The price fell from dollars 4.06 an ounce to dollars 3.82 in London, sparking a similar movement in silver futures on the New York Commodity Exchange, after the Saudi bank unloaded at least 622 tonnes of the metal.
Analysts connected the enormous sale with the announcement yesterday that Sheikh Khalid bin Mahfouz, the National Commercial Bank's chief operating manager, had resigned after being charged with offences connected with the collapse of the Bank of Credit and Commerce International.
Sheikh Khalid was charged by a grand jury in New York last week with defrauding more than dollars 300m from BCCI depositors.
A statement issued in Bahrein yesterday said that Sheikh Khalid was devoting his energies to fighting the allegations against him. He denied the charges as 'completely unwarranted and without justification', but could not allow the smooth operation of the bank to be interfered with.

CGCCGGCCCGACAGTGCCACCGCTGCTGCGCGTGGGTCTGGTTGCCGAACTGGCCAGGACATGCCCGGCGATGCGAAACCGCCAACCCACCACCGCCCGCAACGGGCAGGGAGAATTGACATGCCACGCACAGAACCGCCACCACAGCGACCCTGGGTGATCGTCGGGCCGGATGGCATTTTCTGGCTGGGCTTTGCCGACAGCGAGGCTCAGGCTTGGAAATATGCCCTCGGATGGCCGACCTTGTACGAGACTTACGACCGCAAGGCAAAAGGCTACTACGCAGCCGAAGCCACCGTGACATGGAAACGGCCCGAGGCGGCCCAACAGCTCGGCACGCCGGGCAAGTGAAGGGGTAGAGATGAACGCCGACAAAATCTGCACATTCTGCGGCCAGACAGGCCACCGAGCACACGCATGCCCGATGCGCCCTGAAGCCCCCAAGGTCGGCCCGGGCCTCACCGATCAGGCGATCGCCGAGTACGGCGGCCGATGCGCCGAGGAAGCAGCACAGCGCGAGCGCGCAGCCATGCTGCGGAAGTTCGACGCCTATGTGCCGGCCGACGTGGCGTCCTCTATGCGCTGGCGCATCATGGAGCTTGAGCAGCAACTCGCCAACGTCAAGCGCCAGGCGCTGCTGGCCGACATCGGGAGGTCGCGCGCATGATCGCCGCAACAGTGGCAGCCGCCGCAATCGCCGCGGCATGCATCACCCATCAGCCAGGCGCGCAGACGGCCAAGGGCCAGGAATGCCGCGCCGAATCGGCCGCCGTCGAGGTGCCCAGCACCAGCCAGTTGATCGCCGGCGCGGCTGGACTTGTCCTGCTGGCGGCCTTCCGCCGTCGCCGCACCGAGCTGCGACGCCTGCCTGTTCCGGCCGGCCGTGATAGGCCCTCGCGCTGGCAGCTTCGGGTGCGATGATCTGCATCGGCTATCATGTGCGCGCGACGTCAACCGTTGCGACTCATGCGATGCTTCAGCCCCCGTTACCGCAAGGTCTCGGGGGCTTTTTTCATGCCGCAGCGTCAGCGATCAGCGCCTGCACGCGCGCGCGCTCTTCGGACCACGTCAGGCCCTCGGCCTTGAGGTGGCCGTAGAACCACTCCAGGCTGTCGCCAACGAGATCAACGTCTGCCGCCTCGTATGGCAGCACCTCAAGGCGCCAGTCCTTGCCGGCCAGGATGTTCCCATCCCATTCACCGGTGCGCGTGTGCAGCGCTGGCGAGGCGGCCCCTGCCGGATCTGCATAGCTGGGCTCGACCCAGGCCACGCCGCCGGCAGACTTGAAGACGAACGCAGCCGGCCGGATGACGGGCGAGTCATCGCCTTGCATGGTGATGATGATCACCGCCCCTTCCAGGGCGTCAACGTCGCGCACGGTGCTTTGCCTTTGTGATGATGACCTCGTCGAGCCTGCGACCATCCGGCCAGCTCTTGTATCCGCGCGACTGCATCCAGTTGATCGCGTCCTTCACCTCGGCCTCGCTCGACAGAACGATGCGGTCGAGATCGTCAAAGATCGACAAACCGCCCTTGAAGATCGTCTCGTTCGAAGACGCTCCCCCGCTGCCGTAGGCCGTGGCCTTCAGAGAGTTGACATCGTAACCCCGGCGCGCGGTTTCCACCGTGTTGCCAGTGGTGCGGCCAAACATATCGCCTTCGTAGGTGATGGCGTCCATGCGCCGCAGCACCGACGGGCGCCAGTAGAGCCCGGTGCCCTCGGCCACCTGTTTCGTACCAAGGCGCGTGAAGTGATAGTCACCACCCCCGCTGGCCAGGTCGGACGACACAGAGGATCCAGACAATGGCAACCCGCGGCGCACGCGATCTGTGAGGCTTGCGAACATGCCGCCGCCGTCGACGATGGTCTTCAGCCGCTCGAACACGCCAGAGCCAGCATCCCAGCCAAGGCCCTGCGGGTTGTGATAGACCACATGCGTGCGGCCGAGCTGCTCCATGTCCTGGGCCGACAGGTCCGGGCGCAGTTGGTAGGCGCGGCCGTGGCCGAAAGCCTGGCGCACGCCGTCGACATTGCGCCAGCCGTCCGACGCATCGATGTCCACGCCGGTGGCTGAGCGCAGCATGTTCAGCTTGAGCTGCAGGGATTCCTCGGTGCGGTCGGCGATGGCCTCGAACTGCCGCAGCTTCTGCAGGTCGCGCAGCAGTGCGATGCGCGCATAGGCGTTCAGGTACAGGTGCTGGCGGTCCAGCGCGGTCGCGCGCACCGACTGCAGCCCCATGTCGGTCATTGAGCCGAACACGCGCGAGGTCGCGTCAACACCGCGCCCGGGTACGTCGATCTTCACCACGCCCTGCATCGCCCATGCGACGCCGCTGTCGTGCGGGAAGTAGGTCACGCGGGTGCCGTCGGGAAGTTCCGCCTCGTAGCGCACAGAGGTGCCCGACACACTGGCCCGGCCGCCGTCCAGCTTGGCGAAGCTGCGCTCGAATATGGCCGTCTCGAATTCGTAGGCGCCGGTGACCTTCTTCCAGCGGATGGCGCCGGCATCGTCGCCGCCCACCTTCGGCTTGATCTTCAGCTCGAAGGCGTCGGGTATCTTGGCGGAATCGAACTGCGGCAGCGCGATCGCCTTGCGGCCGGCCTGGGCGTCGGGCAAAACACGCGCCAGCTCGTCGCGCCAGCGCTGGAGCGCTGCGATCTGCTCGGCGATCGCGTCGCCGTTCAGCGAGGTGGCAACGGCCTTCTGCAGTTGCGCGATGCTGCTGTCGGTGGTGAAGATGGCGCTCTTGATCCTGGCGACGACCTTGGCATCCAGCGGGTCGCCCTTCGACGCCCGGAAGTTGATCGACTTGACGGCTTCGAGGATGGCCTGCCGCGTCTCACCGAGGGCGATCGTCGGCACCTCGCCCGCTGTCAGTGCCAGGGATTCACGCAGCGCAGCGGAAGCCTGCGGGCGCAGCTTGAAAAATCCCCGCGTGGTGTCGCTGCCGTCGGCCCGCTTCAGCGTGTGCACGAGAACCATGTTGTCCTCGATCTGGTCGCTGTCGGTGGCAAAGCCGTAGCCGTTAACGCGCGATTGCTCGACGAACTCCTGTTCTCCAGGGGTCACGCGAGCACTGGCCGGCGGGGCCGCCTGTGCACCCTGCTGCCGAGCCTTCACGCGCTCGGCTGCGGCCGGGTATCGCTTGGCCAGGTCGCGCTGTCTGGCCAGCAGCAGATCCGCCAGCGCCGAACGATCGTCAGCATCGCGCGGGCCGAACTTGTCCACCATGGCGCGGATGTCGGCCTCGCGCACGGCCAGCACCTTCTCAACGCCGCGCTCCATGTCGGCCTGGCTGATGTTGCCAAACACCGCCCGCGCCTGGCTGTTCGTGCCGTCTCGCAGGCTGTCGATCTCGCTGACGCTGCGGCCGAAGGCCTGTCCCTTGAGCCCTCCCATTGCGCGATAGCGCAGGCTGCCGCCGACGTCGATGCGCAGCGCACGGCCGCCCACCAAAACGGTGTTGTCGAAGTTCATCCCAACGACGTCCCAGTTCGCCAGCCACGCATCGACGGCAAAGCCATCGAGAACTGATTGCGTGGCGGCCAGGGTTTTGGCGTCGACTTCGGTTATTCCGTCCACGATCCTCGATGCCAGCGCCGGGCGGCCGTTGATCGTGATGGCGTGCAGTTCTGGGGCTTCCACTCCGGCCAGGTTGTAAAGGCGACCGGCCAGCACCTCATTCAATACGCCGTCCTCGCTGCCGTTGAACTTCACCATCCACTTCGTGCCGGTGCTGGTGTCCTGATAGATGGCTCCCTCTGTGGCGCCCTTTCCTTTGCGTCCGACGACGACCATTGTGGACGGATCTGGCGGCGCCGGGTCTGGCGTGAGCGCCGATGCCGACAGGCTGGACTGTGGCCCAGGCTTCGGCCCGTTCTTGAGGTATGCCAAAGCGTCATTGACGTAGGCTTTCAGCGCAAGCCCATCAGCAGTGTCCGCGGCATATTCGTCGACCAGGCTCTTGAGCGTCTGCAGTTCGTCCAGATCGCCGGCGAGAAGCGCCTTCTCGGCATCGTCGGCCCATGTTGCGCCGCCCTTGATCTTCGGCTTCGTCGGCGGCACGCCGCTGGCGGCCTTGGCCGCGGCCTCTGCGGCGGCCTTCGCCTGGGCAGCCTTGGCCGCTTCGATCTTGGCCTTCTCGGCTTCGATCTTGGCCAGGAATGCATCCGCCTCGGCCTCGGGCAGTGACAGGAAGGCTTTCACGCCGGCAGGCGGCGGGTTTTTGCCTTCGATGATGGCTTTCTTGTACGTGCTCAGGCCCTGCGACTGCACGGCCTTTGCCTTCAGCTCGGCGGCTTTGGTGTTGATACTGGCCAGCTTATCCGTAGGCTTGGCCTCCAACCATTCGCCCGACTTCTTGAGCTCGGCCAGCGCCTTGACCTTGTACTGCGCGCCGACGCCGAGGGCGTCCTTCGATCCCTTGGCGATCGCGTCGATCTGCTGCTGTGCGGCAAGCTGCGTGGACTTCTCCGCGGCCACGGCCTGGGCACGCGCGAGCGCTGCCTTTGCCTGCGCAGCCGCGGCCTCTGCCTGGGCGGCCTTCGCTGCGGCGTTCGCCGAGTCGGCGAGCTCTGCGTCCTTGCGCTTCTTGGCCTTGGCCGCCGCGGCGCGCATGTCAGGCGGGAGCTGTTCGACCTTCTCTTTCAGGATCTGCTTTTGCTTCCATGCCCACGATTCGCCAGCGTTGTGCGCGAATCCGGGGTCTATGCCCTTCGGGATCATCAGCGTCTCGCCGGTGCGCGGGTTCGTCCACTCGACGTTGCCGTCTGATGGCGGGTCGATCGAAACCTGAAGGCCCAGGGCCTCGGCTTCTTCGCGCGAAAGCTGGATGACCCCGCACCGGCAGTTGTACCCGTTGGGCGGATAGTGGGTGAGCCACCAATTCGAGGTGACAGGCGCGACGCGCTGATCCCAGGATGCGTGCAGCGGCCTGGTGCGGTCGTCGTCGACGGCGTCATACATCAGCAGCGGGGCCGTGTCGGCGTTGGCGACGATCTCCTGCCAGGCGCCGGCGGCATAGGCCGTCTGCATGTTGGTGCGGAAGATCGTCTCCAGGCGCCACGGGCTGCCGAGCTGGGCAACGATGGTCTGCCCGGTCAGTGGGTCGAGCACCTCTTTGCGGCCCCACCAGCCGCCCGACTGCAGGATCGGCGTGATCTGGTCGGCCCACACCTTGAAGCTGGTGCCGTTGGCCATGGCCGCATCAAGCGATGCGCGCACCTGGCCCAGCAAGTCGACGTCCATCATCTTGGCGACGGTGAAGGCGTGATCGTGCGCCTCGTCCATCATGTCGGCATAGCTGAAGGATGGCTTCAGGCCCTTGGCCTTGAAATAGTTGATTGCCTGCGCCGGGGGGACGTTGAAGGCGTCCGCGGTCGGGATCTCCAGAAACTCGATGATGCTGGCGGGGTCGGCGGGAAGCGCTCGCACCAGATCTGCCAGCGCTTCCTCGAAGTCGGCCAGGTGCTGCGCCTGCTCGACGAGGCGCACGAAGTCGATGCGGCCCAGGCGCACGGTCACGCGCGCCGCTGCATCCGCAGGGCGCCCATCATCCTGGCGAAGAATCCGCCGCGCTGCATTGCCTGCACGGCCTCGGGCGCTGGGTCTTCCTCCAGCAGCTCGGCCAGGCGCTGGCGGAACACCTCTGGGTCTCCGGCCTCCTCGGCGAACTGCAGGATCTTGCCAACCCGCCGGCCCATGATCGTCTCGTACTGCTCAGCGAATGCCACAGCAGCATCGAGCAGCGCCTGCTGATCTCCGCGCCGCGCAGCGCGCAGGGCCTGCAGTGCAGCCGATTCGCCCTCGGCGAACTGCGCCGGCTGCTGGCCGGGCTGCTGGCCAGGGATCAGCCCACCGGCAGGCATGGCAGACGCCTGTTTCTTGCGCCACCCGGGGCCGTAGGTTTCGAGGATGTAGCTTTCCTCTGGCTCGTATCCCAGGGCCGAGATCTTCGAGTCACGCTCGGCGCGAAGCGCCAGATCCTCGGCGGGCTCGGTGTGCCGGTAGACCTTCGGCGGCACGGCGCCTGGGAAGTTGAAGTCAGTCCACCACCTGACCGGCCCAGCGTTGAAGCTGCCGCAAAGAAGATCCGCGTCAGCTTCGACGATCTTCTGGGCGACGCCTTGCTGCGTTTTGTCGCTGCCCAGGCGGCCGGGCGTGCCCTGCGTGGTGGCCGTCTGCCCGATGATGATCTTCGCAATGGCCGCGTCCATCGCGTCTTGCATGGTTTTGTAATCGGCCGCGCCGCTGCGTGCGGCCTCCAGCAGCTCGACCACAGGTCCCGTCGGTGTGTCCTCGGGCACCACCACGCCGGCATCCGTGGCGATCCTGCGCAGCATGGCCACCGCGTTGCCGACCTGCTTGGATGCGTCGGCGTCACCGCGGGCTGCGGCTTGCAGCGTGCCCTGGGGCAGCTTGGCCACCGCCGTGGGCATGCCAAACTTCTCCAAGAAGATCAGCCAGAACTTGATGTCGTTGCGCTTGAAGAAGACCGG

The allegations, made by Robert Morgenthau, the district attorney, are that Sheikh Khalid and an associate, Haroon Kahlon, pumped hundreds of millions of dollars into BCCI in 1986 and then secretly withdrew it, creating a false impression of BCCI's financial health and making a profit of almost dollars 140m.
The two men face up to four years' jail and fines of dollars 600m.
The National Commercial Bank is primarily owned by Sheikh Khalid's father, Salem Ahmad al- Mahfouz. The bank has not published results since 1989, but is under no obligation to do so under Saudi law.
Last Wednesday, the day after the charges were announced in New York, the National Commercial Bank's branch in London closed its doors to the public. The bank denied there was any connection between the two events.Reuse content